But if you can make it through the month alcohol-free, you’ll get bigger benefits. The biggest benefit of all is that you’ll see you don’t need alcohol to have fun, go out, stay in, relax or do anything else you might associate with drinking. And knowing that will help you take control of your drinking year-round.

Why do Dry January?

Taking part in Dry January is a chance to ditch the hangover, reduce the waistline, boost your energy and save some serious money, while doing your body a lot of good. More importantly, it’s a way to reset your relationship with alcohol and drink more healthily year-round. Read more about why doing Dry January is a good idea.

Why sign up for Dry January?

People who sign up for Dry January, whether online or via the free app. are TWICE as likely to make it through the whole month alcohol-free compared to those who go it alone.Sign up now

But does it work?

Yes! 72% of people who do Dry January are still drinking less riskily six months later. You can read a summary of the evidence on Dry January’s effectiveness here.

December World AIDS Awareness 2019

World Aids Day December Awareness
World AIDS Day, designated on 1st December every year since 1988.

It is an international day dedicated to raising awareness of the AIDS Pandemic caused by the spread of HIV infection and mourning those who have died of the disease. Government and health officials, non governmental organisations, and individuals around the world observe the day, often with education on AIDS prevention and control.

As of 2017, AIDS has killed between 28.9 million and 41.5 million people worldwide, and an estimated 36.7 million people are living with HIV, making it the most important global public health issues in recorded history.

November Men’s Health Awareness 2019

November Awareness Month 2019
November Awareness Month 2019

Movember, the month formerly known as November, is when brave and selfless men around the world grow a moustache, and women step up to support them, all to raise awareness and funds for men’s health – specifically prostate cancer, testicular cancer, mental health and suicide prevention.

September Urology Awareness 2019

September Urology Awareness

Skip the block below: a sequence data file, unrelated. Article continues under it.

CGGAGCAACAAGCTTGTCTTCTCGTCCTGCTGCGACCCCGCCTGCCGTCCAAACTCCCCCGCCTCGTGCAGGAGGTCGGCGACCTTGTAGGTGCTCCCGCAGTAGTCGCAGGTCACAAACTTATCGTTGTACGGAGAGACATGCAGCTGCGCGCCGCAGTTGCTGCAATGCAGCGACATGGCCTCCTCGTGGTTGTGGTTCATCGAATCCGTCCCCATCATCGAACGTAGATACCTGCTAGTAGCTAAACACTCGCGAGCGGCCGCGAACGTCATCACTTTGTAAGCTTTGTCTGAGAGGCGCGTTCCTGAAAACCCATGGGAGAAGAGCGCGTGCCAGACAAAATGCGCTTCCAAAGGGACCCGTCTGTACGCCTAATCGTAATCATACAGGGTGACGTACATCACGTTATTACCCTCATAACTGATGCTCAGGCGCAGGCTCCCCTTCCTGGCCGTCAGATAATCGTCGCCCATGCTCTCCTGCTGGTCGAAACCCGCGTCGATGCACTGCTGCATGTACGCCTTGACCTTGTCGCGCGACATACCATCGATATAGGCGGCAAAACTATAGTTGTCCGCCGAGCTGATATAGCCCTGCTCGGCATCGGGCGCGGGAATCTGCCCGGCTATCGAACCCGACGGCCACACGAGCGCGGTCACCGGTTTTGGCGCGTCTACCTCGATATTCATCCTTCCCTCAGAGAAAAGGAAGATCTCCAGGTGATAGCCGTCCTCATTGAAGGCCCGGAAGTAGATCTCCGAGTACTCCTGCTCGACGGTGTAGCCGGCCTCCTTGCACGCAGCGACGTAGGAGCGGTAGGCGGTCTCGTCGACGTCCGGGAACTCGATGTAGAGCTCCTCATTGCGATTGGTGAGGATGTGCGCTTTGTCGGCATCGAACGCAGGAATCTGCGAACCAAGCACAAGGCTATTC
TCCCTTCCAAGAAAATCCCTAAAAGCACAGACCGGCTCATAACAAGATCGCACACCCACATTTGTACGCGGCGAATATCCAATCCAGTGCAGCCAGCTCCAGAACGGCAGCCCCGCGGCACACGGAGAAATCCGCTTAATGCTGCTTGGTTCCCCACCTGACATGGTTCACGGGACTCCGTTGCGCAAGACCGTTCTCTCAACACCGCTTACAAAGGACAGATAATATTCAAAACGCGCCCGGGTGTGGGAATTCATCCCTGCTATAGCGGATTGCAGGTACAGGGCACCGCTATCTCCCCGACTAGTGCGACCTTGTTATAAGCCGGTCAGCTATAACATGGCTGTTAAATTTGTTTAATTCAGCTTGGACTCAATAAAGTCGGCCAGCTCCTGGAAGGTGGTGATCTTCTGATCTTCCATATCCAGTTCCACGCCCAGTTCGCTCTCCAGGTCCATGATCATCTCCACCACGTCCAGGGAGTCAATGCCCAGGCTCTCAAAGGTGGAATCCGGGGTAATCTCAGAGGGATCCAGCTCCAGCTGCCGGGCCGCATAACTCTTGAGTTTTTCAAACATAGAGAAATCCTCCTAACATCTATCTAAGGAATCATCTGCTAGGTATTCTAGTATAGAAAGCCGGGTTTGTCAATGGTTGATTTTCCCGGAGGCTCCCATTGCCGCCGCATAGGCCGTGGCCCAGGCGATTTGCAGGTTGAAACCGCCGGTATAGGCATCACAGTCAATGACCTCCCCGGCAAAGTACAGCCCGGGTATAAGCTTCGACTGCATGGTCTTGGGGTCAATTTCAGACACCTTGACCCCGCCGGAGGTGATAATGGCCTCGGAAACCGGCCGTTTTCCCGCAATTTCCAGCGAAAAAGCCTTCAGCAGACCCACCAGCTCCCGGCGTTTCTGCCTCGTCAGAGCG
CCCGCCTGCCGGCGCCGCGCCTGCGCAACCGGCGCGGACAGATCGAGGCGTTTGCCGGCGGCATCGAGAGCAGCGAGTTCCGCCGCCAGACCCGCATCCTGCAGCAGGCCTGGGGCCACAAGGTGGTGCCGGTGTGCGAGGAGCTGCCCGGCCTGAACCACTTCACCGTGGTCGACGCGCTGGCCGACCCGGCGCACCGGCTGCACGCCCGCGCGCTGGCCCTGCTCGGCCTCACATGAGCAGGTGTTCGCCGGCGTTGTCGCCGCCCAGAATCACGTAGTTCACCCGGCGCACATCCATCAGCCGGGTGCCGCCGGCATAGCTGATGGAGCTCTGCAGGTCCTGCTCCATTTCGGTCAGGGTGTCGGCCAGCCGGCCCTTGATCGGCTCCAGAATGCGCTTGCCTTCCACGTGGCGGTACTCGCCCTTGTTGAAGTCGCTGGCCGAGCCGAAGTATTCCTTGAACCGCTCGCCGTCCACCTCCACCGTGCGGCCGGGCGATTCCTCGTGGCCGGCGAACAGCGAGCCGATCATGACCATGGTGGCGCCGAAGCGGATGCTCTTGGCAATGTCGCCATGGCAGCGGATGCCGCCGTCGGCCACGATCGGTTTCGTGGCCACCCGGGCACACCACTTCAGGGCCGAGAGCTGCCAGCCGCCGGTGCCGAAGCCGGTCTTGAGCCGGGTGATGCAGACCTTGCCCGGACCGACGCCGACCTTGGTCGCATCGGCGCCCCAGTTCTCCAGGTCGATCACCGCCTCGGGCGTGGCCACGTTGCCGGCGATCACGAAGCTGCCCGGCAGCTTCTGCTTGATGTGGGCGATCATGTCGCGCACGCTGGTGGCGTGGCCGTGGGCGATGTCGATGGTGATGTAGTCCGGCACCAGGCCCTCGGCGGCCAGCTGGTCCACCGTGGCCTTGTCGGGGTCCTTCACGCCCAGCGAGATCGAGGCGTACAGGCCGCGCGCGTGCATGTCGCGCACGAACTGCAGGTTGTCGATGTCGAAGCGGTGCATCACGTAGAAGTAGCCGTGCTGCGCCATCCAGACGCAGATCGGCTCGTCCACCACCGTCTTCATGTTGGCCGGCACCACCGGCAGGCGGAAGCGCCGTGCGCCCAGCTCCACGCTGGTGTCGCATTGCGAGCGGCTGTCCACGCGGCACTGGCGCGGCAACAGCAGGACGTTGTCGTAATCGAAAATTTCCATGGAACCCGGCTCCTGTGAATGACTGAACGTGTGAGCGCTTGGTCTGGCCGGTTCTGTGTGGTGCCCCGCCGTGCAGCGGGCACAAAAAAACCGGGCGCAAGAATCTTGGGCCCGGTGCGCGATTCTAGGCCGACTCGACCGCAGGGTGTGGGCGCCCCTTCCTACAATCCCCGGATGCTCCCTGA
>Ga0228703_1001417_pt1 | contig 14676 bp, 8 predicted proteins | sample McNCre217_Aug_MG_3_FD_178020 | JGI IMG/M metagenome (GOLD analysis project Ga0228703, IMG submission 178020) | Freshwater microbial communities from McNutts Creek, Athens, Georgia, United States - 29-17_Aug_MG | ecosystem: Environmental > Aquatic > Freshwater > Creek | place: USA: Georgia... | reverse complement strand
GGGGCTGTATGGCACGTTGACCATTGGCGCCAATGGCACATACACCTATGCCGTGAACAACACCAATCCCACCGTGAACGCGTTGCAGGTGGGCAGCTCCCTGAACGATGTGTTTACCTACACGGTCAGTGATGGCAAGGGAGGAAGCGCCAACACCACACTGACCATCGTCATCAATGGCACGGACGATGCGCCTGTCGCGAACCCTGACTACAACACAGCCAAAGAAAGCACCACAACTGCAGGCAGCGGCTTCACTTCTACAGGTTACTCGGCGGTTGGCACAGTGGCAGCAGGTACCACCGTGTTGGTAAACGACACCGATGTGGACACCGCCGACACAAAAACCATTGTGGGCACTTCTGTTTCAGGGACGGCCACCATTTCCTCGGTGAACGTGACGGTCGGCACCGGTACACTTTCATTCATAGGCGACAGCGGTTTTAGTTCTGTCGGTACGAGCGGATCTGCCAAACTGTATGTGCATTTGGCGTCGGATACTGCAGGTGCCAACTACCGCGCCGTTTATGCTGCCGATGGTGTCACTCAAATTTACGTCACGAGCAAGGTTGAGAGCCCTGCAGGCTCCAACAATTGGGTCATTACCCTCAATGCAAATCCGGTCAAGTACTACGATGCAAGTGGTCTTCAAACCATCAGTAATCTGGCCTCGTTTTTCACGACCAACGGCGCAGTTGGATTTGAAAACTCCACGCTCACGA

September Urology Awareness

Urology, also known as genitourinary surgery, is the branch of medicine that focuses on surgical and medical diseases of the male and female urinary-tract system and the male reproductive organs.

Urologists treat a wide variety of conditions that affect the urinary system and male reproductive system.

In men, urologists treat:

  • cancers of the bladder, kidneys, penis, testicles, and adrenal and prostate glands
  • prostate gland enlargement
  • erectile dysfunction, or trouble getting or keeping an erection
  • infertility
  • interstitial cystitis, also called painful bladder syndrome
  • kidney diseases
  • kidney stones
  • prostatitis, which is inflammation of the prostate gland
  • urinary tract infections (UTIs)
  • varicoceles, or enlarged veins in the scrotum

In women, urologists treat:

  • bladder prolapse, or the dropping of the bladder into the vagina
  • cancers of the bladder, kidneys, and adrenal glands
  • interstitial cystitis
  • kidney stones
  • overactive bladder
  • UTIs
  • urinary incontinence

In children, urologists treat:

  • bed-wetting
  • blockages and other problems with the urinary tract structure
  • undescended testicles

August Penicillin Awareness 2019

Alexander Fleming discovered Penicillin

Alexander Fleming was born on 6 August 1881, He qualified with distinction in 1906 in 1928, while studying influenza he found a dish with a bacterial ring around the mould this became known as penicillin. Fleming wrote numerous papers on bacteriology, immunology and chemotherapy. In 1944 he was knighted and in 1945 won a noble prize in medicine in 1955 he died of a heart attack.

July Samaritans (Talk To Us) Awareness 2019

Sophie’s Story on how Samaritans helped her out when she was in a difficult situation and how she now has the freedom to run the marathon all thanks to speaking to one of the Samaritans volunteers.

Talk To Us is our annual awareness-raising campaign.

Samaritans are challenging the UK to become better listeners by sharing expert tips on how to be a better listener. Throughout July, Samaritans branches are also holding events throughout the UK and Ireland to raise awareness of the services they offer in their local communities. Visit your local branch website to see what they’re doing during Talk To Us.